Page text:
It took me 7 years to graduate college.
In my first two years, I was academically dismissed on two separate occasions for failing to maintain a 2.0 Grade Point Average.
I spent half of my college career on academic probation.
The worst part about those facts is that I am a nerd who loves to study and learn.
I actually enjoy school.
How, then, did I manage to struggle so much at a task that I’m naturally suited for?
Two words: peer pressure.
My friends constantly teased me for wanting to spend all my time studying in libraries and coffee shops. They told me, “You can study any time.” They told me to relax and have fun. They even accused me of loving my books more than them.
So, I oriented my life around fitting in, pleasing my friends, partying hard, and proving that I loved them as much I as love my work.
And for three consecutive years, I watched all those friends graduate on time as I was forced to stay back and repeat classes I had failed.
My friends weren’t around to help me when I had to have uncomfortable conversations with my parents about why I failed to meet my responsibilities.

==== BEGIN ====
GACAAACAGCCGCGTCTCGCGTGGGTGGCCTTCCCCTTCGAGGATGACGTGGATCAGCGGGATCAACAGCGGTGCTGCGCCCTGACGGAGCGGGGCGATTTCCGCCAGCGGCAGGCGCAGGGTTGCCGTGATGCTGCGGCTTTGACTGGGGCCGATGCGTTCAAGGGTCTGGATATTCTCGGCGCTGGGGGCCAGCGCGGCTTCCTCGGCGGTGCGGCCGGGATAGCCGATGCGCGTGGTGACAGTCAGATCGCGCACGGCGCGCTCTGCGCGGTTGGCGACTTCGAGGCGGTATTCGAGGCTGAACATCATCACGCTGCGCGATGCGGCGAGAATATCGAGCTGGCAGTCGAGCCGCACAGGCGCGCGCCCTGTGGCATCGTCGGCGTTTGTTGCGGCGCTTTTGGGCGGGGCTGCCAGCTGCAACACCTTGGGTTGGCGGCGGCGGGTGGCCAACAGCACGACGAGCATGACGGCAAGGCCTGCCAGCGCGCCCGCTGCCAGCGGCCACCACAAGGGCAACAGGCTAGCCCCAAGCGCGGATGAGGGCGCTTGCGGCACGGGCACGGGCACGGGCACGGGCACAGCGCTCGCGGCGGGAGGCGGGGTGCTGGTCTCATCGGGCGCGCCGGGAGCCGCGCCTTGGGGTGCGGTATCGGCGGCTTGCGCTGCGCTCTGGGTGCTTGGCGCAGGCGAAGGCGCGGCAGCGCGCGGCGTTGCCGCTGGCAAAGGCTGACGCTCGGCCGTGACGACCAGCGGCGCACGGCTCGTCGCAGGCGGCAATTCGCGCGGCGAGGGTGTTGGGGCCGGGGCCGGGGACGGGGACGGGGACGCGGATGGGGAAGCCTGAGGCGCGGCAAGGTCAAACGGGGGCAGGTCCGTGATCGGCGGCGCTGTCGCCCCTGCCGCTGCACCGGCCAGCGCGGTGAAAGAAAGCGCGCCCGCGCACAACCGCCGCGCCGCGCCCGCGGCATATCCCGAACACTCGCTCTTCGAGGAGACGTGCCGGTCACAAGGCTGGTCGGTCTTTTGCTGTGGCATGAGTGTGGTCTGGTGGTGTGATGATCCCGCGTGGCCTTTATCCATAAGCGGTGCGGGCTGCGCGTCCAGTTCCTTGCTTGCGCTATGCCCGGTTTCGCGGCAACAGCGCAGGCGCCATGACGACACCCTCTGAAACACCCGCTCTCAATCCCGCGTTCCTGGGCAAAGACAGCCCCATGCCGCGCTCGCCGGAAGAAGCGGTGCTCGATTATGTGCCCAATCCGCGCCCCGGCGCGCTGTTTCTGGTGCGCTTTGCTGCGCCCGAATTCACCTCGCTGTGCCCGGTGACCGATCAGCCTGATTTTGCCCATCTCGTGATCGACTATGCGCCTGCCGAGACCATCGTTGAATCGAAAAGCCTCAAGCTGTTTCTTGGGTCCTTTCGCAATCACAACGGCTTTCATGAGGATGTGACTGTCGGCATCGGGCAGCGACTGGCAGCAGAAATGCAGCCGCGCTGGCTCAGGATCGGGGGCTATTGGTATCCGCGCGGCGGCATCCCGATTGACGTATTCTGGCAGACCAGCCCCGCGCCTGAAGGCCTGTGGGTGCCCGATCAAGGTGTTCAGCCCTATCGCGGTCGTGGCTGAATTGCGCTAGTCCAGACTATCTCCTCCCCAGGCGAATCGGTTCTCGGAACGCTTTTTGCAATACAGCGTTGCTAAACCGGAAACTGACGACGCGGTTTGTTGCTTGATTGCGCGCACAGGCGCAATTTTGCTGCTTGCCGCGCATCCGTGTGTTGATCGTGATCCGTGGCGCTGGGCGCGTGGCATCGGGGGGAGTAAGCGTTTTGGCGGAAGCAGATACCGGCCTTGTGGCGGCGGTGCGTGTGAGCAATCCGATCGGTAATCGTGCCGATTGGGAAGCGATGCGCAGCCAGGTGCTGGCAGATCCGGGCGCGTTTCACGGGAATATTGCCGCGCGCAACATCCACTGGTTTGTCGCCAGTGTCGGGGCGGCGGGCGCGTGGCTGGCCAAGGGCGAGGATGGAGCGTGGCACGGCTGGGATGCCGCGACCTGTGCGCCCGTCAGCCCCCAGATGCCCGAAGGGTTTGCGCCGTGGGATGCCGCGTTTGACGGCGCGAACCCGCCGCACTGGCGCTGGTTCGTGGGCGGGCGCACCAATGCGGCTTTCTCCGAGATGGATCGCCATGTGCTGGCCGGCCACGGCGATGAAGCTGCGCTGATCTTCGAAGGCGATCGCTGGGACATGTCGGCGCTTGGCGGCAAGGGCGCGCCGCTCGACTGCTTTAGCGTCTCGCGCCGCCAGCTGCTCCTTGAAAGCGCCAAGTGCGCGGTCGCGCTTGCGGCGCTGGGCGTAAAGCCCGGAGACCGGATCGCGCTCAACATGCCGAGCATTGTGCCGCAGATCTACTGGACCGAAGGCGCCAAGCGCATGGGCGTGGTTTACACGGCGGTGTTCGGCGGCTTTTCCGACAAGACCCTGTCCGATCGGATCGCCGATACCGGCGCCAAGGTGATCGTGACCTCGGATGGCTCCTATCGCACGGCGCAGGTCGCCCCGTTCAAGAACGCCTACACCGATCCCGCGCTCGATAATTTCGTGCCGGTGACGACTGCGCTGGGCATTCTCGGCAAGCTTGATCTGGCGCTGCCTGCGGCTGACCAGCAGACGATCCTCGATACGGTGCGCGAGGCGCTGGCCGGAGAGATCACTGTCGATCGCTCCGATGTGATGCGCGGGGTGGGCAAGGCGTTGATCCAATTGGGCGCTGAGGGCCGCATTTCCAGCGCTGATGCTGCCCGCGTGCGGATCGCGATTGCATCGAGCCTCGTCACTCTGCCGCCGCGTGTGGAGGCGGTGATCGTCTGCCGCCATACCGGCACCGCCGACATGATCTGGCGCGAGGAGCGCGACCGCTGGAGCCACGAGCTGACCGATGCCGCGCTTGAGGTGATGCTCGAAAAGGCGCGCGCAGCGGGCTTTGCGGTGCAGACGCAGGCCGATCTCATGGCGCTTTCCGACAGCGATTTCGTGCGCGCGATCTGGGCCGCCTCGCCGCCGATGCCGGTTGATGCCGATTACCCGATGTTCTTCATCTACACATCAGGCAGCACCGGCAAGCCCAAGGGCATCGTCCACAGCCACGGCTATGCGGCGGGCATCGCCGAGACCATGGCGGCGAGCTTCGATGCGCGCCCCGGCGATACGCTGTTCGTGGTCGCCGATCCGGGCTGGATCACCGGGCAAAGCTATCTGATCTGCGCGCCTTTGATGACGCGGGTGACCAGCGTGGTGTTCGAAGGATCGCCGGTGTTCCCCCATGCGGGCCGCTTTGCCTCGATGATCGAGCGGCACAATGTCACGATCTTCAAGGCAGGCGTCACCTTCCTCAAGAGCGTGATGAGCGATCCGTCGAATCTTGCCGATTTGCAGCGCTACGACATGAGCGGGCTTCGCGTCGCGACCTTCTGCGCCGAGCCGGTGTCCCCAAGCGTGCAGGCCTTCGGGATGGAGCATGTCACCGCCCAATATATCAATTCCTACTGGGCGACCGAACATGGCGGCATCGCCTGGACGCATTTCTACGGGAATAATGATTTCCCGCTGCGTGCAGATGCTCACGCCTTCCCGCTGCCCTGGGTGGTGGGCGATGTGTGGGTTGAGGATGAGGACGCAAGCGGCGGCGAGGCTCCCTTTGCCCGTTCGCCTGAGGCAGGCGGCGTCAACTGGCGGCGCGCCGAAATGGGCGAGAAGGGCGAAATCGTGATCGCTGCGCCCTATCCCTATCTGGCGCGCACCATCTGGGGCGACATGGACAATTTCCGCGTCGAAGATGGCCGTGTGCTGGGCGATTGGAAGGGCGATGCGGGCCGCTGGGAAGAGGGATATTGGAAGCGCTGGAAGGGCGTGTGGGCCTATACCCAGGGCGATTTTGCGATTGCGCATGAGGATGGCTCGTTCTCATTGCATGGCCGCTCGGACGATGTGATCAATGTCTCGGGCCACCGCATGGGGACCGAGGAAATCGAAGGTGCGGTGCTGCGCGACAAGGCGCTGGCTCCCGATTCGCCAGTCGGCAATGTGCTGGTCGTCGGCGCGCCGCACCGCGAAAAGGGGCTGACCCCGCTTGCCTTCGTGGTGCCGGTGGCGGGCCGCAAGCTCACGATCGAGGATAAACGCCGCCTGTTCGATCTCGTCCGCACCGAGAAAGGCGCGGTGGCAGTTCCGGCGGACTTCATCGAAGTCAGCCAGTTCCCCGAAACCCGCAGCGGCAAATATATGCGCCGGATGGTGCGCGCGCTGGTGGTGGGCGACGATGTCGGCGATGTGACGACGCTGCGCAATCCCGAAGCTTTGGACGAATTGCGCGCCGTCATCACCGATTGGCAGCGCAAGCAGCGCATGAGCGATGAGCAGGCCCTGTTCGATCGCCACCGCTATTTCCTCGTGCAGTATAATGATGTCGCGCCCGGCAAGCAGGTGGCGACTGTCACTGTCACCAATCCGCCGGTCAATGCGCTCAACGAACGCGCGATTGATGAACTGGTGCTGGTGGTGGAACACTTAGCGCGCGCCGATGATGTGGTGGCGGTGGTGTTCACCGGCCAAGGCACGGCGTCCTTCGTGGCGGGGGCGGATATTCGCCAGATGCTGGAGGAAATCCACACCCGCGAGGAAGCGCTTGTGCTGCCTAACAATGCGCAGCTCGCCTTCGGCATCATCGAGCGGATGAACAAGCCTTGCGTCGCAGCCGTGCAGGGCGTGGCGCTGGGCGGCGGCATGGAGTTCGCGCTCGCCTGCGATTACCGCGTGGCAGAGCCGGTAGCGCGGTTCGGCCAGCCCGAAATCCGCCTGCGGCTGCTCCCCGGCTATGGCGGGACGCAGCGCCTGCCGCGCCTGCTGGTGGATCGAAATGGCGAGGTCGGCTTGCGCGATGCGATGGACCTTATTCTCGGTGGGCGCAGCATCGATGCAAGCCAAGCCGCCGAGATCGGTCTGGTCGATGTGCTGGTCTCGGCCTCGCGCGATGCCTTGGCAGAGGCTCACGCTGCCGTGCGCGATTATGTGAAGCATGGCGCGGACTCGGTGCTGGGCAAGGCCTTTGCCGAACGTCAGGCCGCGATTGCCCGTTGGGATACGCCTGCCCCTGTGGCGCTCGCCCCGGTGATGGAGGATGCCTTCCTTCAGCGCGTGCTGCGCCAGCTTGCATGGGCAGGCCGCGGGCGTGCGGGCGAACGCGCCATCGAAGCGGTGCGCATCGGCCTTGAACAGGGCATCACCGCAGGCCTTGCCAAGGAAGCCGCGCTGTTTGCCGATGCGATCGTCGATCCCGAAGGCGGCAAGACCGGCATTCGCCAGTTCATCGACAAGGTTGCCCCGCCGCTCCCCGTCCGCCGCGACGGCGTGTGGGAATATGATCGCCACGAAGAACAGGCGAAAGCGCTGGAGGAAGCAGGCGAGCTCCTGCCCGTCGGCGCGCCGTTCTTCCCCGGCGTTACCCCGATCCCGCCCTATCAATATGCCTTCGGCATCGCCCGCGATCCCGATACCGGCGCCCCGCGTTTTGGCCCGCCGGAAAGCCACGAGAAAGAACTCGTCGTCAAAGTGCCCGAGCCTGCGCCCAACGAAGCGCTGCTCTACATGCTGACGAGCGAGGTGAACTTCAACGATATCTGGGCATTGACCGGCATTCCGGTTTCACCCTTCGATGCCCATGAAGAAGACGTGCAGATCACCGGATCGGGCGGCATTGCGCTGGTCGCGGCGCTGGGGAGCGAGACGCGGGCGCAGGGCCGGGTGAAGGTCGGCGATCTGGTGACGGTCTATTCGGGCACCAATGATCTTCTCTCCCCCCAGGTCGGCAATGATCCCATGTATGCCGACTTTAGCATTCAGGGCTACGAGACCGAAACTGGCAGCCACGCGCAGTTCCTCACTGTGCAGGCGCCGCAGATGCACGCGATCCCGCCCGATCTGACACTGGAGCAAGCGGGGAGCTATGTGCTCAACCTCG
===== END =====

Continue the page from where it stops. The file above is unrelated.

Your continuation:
My friends weren’t around to help me when I had to explain to so many people why I was still in college in spite of my start date.
I was labeled by many people as lazy, irresponsible, and immature. None of my friends were around to help me tell the full story.
Those friends were busy living their lives and I had to sort through my embarrassment and financial loss all by myself.
I have no regrets because I learned a valuable lesson that will never leave me: Any friend who refuses to consider your values and responsibilities is not a friend.
“Friend” means a heck of a lot more than “someone who wants to party with you or hang out all day.”
A friend is someone who supports your efforts to be the best possible version of yourself even if it means they don’t get to have beers with you every weekend.
Love isn’t just about demanding someone’s time; it’s also about encouraging the people we care for to do what’s right even if it conflicts with our own selfish agendas.
Today, I have just as many friends as I did back in college. But none of those friends are people who make me feel guilty or apologetic for orienting my life around the values and responsibilities that reflect my true self.
It’s a feeling I highly recommend.
The Influence Your Friends Have on You Is Real
Study after study after study has shown that it’s not just the people in our immediate sphere that play a role in our attitudes and behaviors, but even those a few degrees of separation away—not just our friends, but friends of friends, and friends of their friends.